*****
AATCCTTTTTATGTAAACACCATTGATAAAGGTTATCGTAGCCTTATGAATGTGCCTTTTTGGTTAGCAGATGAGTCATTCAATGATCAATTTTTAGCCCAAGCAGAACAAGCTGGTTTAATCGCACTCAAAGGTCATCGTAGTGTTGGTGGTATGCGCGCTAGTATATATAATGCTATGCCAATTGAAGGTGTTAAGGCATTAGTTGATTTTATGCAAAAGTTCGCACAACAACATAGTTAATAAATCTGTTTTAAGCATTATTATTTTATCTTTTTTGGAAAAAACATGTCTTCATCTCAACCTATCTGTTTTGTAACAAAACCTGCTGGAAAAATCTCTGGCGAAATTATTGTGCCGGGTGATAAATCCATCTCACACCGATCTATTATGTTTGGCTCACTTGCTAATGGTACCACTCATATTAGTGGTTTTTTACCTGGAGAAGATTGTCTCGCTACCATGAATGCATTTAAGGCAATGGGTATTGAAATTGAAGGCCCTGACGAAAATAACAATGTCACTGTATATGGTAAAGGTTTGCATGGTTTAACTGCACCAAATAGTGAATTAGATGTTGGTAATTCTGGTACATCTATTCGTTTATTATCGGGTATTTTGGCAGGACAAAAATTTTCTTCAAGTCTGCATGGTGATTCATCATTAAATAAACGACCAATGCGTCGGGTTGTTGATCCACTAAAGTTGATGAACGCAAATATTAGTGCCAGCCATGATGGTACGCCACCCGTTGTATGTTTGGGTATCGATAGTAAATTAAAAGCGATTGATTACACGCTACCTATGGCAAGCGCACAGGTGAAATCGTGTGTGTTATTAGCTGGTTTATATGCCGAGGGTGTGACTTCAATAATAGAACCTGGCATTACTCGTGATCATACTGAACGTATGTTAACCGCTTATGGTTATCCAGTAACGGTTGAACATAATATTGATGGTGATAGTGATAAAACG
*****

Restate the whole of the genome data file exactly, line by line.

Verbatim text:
AATCCTTTTTATGTAAACACCATTGATAAAGGTTATCGTAGCCTTATGAATGTGCCTTTTTGGTTAGCAGATGAGTCATTCAATGATCAATTTTTAGCCCAAGCAGAACAAGCTGGTTTAATCGCACTCAAAGGTCATCGTAGTGTTGGTGGTATGCGCGCTAGTATATATAATGCTATGCCAATTGAAGGTGTTAAGGCATTAGTTGATTTTATGCAAAAGTTCGCACAACAACATAGTTAATAAATCTGTTTTAAGCATTATTATTTTATCTTTTTTGGAAAAAACATGTCTTCATCTCAACCTATCTGTTTTGTAACAAAACCTGCTGGAAAAATCTCTGGCGAAATTATTGTGCCGGGTGATAAATCCATCTCACACCGATCTATTATGTTTGGCTCACTTGCTAATGGTACCACTCATATTAGTGGTTTTTTACCTGGAGAAGATTGTCTCGCTACCATGAATGCATTTAAGGCAATGGGTATTGAAATTGAAGGCCCTGACGAAAATAACAATGTCACTGTATATGGTAAAGGTTTGCATGGTTTAACTGCACCAAATAGTGAATTAGATGTTGGTAATTCTGGTACATCTATTCGTTTATTATCGGGTATTTTGGCAGGACAAAAATTTTCTTCAAGTCTGCATGGTGATTCATCATTAAATAAACGACCAATGCGTCGGGTTGTTGATCCACTAAAGTTGATGAACGCAAATATTAGTGCCAGCCATGATGGTACGCCACCCGTTGTATGTTTGGGTATCGATAGTAAATTAAAAGCGATTGATTACACGCTACCTATGGCAAGCGCACAGGTGAAATCGTGTGTGTTATTAGCTGGTTTATATGCCGAGGGTGTGACTTCAATAATAGAACCTGGCATTACTCGTGATCATACTGAACGTATGTTAACCGCTTATGGTTATCCAGTAACGGTTGAACATAATATTGATGGTGATAGTGATAAAACG